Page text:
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Hometown winner Alex Cobb lost in Red Sox-Rays scuffle

By Michael Whitmer
Globe Staff / May 27, 2012
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Friday’s game at Fenway Park will be remembered by most for the ninth-inning skirmish that emptied both dugouts and bullpens after Red Sox reliever Franklin Morales drilled Rays designated hitter Luke Scott with a purpose pitch.

Alex Cobb will take vastly different memories from the game, though. Tampa Bay’s 7-4 victory gave Cobb - a Boston native who grew up rooting for the Sox - his first win at the park he made annual boyhood pilgrimages to.

Cobb allowed two runs (one earned) in five innings, then watched his bullpen preserve the lead that came from three Rays home runs off Sox starter Jon Lester. It improved Cobb to 2-0, and it came in front of roughly 25 friends and family members.

“Aunts, uncles, cousins, mainly from Worcester and Connecticut,’’ Cobb said. “I’ve been fortunate enough to have a lot of family and friends in the stands before, so it wasn’t anything too new.’’

After being born in Boston, Cobb moved to Florida with his family as a 2-year-old, but would make summer vacation visits growing up that always included stops at Fenway. The Sox were his favorite team, until he was drafted in the fourth round by the Rays in 2006 out of Vero Beach High School.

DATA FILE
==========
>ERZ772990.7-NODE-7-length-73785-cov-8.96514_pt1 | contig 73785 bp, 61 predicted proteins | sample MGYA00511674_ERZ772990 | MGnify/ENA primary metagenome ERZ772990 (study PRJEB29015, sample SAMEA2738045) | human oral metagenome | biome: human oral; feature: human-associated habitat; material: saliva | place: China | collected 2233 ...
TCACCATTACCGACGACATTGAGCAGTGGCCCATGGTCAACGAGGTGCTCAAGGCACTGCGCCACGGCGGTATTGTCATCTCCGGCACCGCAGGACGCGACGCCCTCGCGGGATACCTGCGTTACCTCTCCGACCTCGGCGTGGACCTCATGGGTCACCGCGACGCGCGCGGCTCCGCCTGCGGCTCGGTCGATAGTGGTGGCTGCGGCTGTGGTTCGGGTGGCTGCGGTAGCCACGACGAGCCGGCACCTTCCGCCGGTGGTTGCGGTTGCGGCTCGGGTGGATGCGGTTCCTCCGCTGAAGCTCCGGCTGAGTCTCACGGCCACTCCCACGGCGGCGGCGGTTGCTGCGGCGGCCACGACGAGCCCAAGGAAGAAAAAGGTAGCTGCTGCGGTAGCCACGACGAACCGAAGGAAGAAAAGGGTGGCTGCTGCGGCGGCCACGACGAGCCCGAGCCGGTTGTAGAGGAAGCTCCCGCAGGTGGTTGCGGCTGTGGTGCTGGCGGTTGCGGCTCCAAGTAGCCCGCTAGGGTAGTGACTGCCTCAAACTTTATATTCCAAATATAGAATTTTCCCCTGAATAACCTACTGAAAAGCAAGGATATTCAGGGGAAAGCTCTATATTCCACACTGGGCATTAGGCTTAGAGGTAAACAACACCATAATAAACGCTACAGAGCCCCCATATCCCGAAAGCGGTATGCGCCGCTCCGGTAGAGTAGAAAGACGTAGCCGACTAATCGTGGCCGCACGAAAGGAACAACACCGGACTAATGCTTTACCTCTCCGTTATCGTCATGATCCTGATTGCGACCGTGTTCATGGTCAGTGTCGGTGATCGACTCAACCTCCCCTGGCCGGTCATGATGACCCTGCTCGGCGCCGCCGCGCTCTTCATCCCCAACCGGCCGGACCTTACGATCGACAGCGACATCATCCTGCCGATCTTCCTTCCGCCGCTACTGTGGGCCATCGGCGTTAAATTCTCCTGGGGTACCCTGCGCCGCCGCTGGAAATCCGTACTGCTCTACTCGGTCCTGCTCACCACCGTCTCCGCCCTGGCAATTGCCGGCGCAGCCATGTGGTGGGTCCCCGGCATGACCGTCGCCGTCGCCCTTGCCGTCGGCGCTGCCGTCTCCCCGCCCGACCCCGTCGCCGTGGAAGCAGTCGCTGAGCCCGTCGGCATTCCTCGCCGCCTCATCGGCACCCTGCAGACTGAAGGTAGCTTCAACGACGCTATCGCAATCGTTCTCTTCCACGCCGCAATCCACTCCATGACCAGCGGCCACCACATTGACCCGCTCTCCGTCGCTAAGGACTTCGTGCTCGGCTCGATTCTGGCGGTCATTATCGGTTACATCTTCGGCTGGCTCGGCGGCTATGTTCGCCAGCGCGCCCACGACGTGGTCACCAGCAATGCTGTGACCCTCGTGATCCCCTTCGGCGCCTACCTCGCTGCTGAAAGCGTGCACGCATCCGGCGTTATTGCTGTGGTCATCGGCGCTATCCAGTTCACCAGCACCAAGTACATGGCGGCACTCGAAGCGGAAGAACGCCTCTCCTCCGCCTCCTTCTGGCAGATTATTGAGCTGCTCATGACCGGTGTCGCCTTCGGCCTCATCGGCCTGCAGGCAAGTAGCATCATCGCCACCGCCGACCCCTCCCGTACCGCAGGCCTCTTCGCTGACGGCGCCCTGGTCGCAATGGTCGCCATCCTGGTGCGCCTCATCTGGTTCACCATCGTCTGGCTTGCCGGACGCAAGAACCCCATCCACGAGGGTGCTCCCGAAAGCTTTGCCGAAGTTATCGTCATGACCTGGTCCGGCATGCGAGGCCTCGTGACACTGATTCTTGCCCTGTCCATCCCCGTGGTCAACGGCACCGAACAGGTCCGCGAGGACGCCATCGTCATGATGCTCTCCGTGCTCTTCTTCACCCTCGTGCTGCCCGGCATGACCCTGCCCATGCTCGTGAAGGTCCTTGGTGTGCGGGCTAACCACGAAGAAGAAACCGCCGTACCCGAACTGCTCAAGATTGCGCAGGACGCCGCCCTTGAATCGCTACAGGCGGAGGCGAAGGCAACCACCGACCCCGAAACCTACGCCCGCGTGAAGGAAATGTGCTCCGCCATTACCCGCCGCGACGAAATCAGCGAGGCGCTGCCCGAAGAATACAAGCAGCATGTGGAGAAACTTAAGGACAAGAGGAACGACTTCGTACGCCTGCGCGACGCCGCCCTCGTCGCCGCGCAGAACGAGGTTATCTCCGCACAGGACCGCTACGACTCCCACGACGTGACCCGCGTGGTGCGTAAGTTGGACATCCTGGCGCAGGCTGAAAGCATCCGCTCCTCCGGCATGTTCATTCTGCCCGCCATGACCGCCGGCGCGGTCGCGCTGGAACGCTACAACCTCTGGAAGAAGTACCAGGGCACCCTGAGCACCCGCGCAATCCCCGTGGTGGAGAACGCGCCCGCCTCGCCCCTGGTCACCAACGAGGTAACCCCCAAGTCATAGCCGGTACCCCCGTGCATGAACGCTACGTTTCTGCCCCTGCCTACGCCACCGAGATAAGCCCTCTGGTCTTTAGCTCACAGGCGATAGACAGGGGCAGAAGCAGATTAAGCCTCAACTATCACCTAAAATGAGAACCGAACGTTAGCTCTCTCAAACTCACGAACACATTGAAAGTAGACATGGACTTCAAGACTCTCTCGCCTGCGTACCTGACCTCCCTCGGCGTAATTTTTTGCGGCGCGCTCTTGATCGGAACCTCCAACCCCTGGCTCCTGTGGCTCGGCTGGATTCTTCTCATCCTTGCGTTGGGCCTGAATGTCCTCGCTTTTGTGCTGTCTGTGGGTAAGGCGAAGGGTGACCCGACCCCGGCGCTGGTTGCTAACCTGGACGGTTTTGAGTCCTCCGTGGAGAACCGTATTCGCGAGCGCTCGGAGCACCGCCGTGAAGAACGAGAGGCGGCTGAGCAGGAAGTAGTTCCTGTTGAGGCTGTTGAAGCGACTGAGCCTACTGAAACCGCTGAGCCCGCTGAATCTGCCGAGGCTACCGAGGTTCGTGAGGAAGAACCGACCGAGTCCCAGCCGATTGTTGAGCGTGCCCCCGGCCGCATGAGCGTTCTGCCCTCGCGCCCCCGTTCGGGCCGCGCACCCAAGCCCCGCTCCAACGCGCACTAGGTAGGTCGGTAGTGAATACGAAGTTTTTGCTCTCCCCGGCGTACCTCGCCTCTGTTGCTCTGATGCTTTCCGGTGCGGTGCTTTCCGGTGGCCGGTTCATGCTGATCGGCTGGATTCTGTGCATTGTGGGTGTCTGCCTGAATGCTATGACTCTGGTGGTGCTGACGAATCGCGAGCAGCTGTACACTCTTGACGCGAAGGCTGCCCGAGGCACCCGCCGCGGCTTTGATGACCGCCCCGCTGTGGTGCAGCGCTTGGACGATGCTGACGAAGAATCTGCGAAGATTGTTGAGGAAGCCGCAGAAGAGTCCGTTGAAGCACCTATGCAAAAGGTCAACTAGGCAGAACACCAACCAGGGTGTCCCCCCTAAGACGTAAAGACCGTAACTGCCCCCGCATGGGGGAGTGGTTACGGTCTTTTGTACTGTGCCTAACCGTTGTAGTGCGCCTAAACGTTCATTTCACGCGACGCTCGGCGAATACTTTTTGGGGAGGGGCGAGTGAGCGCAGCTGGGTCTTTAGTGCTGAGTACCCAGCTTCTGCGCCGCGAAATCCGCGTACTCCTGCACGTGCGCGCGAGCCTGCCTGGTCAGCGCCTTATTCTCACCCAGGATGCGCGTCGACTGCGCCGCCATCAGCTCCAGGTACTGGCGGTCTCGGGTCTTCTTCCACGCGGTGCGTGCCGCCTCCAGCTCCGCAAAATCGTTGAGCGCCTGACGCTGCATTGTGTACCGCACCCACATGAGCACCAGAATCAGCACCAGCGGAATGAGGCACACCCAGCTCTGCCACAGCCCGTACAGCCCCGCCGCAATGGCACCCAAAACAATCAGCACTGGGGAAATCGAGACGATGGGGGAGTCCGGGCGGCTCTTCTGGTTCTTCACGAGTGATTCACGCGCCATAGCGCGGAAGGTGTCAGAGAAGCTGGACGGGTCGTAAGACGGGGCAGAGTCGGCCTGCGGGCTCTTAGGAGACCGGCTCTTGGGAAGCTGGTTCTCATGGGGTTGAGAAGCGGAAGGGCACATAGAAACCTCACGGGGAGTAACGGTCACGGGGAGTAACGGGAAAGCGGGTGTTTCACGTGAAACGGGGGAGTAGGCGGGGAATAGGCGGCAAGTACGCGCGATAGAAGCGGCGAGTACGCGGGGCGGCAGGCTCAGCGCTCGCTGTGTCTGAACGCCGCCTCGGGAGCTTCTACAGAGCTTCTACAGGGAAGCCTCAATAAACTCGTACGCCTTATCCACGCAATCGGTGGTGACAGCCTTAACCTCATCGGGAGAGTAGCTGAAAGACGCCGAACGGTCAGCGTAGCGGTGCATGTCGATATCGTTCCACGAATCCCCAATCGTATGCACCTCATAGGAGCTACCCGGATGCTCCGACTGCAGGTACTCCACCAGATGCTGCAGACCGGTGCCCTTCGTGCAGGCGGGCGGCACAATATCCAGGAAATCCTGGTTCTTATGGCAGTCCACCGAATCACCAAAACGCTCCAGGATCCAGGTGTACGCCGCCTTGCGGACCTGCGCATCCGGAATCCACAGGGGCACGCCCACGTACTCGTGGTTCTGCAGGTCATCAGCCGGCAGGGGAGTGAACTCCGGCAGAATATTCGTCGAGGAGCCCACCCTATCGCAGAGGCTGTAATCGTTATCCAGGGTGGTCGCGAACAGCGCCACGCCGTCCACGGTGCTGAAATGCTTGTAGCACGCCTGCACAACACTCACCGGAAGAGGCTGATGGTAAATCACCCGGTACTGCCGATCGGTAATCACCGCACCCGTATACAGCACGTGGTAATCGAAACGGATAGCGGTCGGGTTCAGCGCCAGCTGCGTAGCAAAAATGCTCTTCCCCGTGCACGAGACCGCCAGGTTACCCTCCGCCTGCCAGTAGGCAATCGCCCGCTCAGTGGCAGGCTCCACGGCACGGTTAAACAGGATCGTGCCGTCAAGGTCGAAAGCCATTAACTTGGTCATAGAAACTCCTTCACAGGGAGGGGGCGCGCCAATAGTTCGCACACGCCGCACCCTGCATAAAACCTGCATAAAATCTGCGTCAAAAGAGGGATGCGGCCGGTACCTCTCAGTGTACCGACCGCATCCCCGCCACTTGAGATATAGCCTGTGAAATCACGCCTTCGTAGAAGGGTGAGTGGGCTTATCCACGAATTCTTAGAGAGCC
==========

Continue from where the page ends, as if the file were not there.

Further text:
Cobb had actually started once before at Fenway, taking the mound for the Hudson Valley Renegades against the Lowell Spinners in a “Futures at Fenway’’ game in 2007. Safe to say there were a few more people in the park Friday.

He wasn’t fooling the Sox much, but benefited from having hard-hit balls find his teammates. Frequently falling behind in the count, Cobb had reached 96 pitches after five innings, and with the Rays ahead, 7-2, he didn’t come out for the sixth inning.

“That game could have gone completely different for me,’’ said Cobb. “Fortunately when they did hit the ball hard it was at people, [manager] Joe [Maddon] had the right shifts in place, and I was able to get some ground balls where the guys were.

“I was able to minimize the damage with the counts I was working myself into. It’s not what you want to get yourself into, but happy with the results.’’

Cobb was unbeaten in his first seven starts last year after being called up to the major leagues for the first time, and finished the season 3-2 with a 3.42 ERA in nine starts. He’s won both starts this season, allowing just three earned runs in 12 innings.

“I didn’t think Alex had his best stuff, but he kept us in the ballgame for five innings,’’ Maddon said. “He’s a young man in a Fenway situation, trying to earn his stripes, and not entirely comfortable with it. But he fought through it.’’

It took nearly five years for Cobb to get a second start at Fenway Park. The first time, against the Spinners, he threw six scoreless innings but didn’t earn a decision. His numbers might not have been as good the second time, but it was a million times more meaningful. Plus, he got the win.

“It was a lot of fun [in 2007],’’ Cobb said. “But this was fun, too.’’

Michael Whitmer can be reached at mwhitmer@globe.com. Follow him on Twitter @GlobeWhitmer.

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